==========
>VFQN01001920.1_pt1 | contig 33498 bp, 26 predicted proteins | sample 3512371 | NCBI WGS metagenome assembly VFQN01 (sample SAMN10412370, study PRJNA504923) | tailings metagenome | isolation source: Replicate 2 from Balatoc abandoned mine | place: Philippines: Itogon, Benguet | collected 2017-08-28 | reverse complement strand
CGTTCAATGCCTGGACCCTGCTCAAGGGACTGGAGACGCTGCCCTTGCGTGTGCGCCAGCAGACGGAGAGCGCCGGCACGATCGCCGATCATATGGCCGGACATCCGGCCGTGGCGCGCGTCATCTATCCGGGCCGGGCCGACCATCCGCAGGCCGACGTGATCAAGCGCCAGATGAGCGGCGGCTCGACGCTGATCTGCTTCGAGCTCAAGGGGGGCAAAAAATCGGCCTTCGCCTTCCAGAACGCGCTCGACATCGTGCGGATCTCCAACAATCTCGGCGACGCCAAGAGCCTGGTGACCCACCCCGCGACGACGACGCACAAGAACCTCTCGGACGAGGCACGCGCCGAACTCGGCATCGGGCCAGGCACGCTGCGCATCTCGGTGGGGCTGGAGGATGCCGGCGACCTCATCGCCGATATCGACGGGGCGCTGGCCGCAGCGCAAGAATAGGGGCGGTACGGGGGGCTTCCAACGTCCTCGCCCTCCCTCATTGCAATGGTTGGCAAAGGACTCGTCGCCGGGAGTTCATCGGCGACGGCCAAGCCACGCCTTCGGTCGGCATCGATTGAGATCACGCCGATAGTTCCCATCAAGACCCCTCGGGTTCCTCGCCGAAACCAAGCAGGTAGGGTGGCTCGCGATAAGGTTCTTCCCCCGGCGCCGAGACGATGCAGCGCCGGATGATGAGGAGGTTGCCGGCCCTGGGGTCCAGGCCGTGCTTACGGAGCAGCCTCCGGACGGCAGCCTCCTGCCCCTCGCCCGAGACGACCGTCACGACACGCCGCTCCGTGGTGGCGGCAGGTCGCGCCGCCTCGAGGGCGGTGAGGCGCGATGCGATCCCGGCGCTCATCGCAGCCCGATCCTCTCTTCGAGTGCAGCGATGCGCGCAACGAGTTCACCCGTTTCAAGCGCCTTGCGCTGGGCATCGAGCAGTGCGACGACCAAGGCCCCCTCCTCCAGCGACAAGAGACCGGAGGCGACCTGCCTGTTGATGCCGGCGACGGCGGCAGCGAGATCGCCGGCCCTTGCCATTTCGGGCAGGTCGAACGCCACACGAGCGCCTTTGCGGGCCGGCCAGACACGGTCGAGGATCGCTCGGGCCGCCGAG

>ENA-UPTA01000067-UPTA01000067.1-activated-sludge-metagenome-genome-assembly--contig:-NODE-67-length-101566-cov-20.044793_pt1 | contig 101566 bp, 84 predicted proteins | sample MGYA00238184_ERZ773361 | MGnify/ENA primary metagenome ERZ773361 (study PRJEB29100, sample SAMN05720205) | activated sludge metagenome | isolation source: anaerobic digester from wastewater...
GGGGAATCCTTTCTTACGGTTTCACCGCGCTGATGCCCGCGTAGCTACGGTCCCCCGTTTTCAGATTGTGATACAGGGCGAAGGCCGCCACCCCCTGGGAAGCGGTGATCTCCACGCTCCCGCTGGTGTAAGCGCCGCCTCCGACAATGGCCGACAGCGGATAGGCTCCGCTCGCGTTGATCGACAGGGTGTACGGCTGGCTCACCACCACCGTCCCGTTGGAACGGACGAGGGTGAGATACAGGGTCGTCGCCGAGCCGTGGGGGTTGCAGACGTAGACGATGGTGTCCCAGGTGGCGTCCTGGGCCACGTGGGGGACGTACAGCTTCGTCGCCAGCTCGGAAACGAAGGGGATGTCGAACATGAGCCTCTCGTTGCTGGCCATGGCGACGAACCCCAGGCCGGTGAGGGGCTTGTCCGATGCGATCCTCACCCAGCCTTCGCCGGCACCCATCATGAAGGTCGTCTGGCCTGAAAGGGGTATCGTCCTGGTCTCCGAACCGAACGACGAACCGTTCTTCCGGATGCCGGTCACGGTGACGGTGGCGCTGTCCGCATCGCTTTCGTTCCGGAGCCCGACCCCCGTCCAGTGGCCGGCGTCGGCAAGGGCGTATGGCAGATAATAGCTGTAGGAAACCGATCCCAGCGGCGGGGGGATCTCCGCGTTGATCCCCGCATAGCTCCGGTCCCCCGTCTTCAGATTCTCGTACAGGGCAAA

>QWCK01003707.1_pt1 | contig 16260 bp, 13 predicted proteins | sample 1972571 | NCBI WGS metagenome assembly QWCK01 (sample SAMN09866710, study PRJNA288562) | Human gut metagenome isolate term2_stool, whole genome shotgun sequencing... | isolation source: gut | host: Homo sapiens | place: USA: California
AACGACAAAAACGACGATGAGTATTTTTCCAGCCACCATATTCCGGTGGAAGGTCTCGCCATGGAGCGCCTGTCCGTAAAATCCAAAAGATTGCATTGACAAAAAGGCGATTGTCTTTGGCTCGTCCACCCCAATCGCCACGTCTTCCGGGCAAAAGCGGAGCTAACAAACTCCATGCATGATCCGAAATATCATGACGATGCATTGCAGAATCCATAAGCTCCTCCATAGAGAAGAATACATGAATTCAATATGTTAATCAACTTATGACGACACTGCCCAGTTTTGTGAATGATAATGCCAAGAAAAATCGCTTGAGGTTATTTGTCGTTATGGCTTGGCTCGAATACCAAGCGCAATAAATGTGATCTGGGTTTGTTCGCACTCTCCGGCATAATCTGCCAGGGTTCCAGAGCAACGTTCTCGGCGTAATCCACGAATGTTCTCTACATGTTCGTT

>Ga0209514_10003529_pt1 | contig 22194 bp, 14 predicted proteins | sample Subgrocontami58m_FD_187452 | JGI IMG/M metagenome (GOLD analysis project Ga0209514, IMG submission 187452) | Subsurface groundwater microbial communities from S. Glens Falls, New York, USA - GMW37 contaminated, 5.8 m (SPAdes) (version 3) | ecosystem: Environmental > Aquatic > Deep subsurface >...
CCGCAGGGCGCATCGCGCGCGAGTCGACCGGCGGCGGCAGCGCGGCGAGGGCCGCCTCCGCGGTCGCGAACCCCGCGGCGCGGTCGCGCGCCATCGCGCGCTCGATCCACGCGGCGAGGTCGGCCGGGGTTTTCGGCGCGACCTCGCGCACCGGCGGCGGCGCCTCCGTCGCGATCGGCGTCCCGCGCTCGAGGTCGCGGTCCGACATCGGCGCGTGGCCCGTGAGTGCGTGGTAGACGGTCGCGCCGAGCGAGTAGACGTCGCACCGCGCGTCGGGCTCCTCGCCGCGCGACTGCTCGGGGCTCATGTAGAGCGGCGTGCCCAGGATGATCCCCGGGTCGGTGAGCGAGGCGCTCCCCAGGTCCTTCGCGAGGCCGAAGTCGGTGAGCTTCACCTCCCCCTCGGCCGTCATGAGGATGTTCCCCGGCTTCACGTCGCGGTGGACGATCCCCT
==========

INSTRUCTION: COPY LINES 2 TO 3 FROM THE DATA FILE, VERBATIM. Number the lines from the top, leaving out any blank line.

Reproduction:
CGTTCAATGCCTGGACCCTGCTCAAGGGACTGGAGACGCTGCCCTTGCGTGTGCGCCAGCAGACGGAGAGCGCCGGCACGATCGCCGATCATATGGCCGGACATCCGGCCGTGGCGCGCGTCATCTATCCGGGCCGGGCCGACCATCCGCAGGCCGACGTGATCAAGCGCCAGATGAGCGGCGGCTCGACGCTGATCTGCTTCGAGCTCAAGGGGGGCAAAAAATCGGCCTTCGCCTTCCAGAACGCGCTCGACATCGTGCGGATCTCCAACAATCTCGGCGACGCCAAGAGCCTGGTGACCCACCCCGCGACGACGACGCACAAGAACCTCTCGGACGAGGCACGCGCCGAACTCGGCATCGGGCCAGGCACGCTGCGCATCTCGGTGGGGCTGGAGGATGCCGGCGACCTCATCGCCGATATCGACGGGGCGCTGGCCGCAGCGCAAGAATAGGGGCGGTACGGGGGGCTTCCAACGTCCTCGCCCTCCCTCATTGCAATGGTTGGCAAAGGACTCGTCGCCGGGAGTTCATCGGCGACGGCCAAGCCACGCCTTCGGTCGGCATCGATTGAGATCACGCCGATAGTTCCCATCAAGACCCCTCGGGTTCCTCGCCGAAACCAAGCAGGTAGGGTGGCTCGCGATAAGGTTCTTCCCCCGGCGCCGAGACGATGCAGCGCCGGATGATGAGGAGGTTGCCGGCCCTGGGGTCCAGGCCGTGCTTACGGAGCAGCCTCCGGACGGCAGCCTCCTGCCCCTCGCCCGAGACGACCGTCACGACACGCCGCTCCGTGGTGGCGGCAGGTCGCGCCGCCTCGAGGGCGGTGAGGCGCGATGCGATCCCGGCGCTCATCGCAGCCCGATCCTCTCTTCGAGTGCAGCGATGCGCGCAACGAGTTCACCCGTTTCAAGCGCCTTGCGCTGGGCATCGAGCAGTGCGACGACCAAGGCCCCCTCCTCCAGCGACAAGAGACCGGAGGCGACCTGCCTGTTGATGCCGGCGACGGCGGCAGCGAGATCGCCGGCCCTTGCCATTTCGGGCAGGTCGAACGCCACACGAGCGCCTTTGCGGGCCGGCCAGACACGGTCGAGGATCGCTCGGGCCGCCGAG

>ENA-UPTA01000067-UPTA01000067.1-activated-sludge-metagenome-genome-assembly--contig:-NODE-67-length-101566-cov-20.044793_pt1 | contig 101566 bp, 84 predicted proteins | sample MGYA00238184_ERZ773361 | MGnify/ENA primary metagenome ERZ773361 (study PRJEB29100, sample SAMN05720205) | activated sludge metagenome | isolation source: anaerobic digester from wastewater...